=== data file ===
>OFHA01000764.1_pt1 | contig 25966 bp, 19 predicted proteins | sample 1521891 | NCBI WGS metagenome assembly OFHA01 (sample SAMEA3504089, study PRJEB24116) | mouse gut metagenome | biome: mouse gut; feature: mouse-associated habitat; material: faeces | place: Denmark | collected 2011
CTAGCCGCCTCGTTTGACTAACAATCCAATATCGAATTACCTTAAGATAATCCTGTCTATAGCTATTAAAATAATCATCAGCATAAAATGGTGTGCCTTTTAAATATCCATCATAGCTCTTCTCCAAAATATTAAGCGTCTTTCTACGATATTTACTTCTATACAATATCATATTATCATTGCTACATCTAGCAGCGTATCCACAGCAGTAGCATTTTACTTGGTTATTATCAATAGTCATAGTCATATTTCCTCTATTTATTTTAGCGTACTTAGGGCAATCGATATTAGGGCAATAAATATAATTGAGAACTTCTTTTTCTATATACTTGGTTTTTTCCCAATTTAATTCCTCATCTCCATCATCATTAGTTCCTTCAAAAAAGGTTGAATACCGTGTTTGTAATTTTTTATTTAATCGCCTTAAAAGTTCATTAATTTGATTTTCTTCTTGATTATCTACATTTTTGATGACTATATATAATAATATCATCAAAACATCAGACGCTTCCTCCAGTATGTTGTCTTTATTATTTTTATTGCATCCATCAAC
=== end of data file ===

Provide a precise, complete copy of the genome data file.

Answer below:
>OFHA01000764.1_pt1 | contig 25966 bp, 19 predicted proteins | sample 1521891 | NCBI WGS metagenome assembly OFHA01 (sample SAMEA3504089, study PRJEB24116) | mouse gut metagenome | biome: mouse gut; feature: mouse-associated habitat; material: faeces | place: Denmark | collected 2011
CTAGCCGCCTCGTTTGACTAACAATCCAATATCGAATTACCTTAAGATAATCCTGTCTATAGCTATTAAAATAATCATCAGCATAAAATGGTGTGCCTTTTAAATATCCATCATAGCTCTTCTCCAAAATATTAAGCGTCTTTCTACGATATTTACTTCTATACAATATCATATTATCATTGCTACATCTAGCAGCGTATCCACAGCAGTAGCATTTTACTTGGTTATTATCAATAGTCATAGTCATATTTCCTCTATTTATTTTAGCGTACTTAGGGCAATCGATATTAGGGCAATAAATATAATTGAGAACTTCTTTTTCTATATACTTGGTTTTTTCCCAATTTAATTCCTCATCTCCATCATCATTAGTTCCTTCAAAAAAGGTTGAATACCGTGTTTGTAATTTTTTATTTAATCGCCTTAAAAGTTCATTAATTTGATTTTCTTCTTGATTATCTACATTTTTGATGACTATATATAATAATATCATCAAAACATCAGACGCTTCCTCCAGTATGTTGTCTTTATTATTTTTATTGCATCCATCAAC